LAST week Capital hip-hop trio Young Fathers were shortlisted for the prestigious Barclaycard Mercury Music Prize, which serves as a reminder of just how far our music scene has come in the last few years.
Often – way too often, actually – it’s said that our city lives in the shadow of Glasgow musically but, with two of our bands shortlisted in as many years (Edinburgh-formed Django Django had the honour in 2012) and none of theirs since Franz Ferdinand won a decade ago, it’s clear we’re no longer playing second fiddle to our west coast cousins.
And yet, they still say along the M8 that our bands are less hungry and ambitious than theirs.
Us Edinburghers, say the Weegies, are more middle-class and pride ourselves on high-brow art, caring little for low-brow pop music. But this isn’t true.
Granted, there are plenty of great bands from the Capital’s musical past who had looked like sure-things only to fade into obscurity – Josef K, TV21, Goodbye Mr Mackenzie, Aberfeldy, St Jude’s Infirmary... the list could go on – but I’ve been saying for a few years that things were looking up.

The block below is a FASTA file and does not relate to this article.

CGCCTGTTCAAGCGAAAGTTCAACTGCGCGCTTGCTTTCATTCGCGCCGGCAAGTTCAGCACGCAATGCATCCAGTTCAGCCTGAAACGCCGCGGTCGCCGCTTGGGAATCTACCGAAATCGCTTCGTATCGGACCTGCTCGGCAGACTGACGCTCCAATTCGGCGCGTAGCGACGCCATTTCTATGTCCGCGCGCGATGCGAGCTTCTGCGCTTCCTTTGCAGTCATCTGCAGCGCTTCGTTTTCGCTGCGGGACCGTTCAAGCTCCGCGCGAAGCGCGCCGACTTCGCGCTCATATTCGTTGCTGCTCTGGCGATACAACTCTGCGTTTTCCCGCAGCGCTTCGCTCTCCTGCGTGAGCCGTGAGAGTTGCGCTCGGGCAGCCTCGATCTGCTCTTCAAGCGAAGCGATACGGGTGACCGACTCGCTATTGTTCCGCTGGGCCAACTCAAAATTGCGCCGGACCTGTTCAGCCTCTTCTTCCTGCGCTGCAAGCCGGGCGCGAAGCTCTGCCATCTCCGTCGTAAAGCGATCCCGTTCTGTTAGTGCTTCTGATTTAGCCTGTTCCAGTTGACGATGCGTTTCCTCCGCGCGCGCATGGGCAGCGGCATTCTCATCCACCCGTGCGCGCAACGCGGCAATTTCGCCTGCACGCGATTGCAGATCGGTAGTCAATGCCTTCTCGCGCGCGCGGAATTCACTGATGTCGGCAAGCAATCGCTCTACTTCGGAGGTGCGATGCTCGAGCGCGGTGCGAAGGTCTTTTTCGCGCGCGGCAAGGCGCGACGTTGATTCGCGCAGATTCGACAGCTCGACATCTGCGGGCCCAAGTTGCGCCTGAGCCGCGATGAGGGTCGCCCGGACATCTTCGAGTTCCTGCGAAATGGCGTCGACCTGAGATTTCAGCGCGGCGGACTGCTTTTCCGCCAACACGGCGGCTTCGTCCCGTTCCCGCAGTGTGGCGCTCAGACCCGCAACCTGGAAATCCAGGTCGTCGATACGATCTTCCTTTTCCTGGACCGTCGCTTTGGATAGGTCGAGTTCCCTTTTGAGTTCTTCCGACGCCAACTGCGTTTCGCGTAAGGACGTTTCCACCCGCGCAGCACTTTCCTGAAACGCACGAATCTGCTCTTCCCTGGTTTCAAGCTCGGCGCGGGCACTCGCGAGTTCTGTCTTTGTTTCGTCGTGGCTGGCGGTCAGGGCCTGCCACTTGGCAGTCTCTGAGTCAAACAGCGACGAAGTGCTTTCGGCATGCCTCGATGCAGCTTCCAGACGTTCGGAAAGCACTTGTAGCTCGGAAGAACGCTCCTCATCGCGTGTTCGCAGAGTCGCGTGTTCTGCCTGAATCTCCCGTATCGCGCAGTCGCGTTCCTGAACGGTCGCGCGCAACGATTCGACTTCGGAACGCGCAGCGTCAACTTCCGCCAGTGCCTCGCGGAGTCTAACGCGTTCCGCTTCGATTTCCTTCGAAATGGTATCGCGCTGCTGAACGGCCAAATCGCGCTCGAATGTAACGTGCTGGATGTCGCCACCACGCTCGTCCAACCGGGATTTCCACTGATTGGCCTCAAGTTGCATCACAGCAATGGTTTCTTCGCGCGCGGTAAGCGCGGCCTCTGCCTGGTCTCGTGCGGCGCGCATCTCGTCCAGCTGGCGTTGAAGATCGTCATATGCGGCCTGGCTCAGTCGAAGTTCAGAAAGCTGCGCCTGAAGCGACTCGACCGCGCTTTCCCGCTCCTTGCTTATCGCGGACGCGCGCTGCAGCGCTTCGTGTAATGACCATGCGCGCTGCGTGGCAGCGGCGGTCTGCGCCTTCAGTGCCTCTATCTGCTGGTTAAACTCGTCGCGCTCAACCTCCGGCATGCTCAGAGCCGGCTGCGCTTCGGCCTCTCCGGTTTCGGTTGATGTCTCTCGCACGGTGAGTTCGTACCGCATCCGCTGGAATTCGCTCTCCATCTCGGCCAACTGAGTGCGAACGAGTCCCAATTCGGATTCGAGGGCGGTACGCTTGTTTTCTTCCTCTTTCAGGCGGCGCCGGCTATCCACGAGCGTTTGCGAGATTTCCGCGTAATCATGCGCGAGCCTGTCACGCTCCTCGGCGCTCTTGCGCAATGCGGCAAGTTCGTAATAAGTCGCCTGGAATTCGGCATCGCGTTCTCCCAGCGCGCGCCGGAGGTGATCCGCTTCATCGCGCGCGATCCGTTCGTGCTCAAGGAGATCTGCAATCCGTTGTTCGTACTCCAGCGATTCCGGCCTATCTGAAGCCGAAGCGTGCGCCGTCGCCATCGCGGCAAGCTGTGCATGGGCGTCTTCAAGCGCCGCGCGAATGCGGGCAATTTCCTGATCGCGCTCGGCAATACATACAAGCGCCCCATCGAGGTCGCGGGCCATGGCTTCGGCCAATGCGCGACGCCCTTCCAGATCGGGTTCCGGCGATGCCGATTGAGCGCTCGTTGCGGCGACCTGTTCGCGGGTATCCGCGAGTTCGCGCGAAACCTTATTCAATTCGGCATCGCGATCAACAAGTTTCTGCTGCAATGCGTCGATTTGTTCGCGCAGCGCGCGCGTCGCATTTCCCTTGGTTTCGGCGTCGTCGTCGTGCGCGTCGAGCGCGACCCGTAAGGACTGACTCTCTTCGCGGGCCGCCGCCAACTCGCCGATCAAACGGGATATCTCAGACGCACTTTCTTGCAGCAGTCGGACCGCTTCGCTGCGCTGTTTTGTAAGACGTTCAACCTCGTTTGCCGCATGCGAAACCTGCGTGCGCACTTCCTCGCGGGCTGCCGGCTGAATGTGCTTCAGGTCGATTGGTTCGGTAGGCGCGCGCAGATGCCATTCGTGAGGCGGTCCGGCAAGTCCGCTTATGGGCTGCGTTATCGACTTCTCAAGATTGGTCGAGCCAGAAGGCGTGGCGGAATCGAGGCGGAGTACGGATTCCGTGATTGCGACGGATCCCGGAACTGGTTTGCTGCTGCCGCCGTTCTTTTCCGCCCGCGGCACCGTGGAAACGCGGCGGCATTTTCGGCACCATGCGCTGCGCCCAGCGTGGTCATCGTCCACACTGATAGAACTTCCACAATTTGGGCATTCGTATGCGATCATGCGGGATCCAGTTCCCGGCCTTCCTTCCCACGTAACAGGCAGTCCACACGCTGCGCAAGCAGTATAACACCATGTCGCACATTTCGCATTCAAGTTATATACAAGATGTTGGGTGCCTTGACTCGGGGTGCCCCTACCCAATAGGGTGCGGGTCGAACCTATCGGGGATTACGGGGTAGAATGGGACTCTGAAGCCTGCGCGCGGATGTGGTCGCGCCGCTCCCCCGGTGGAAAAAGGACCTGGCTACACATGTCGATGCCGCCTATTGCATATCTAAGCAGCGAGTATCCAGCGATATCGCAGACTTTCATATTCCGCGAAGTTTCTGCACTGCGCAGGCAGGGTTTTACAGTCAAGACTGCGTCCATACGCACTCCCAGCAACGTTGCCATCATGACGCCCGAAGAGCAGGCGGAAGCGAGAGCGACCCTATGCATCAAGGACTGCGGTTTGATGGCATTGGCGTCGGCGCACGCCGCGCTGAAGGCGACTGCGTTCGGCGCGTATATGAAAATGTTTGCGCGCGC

Critics of the Edinburgh music scene will no doubt point out that nothing has changed; that we’re still producing critically acclaimed but commercially ignored acts. Again, I disagree. Acts like the Djangos, Withered Hand and Broken Records have sold credibly in recent years, while Balerno-born singer-songwriter Nina Nesbitt is now a bona fide pop star.
It’s time, then, to stop pandering to the illusion that good music only comes out of one city in Scotland – because it simply isn’t true.
Although I can’t see anyone but Royal Blood – or perhaps FKA Twigs – winning this year’s Mercury Prize, the fact yet another act from the Capital have made the shortlist is proof in itself that the city’s music scene is in rude health.
Good luck to Young Fathers, all the same – they are worthy contenders.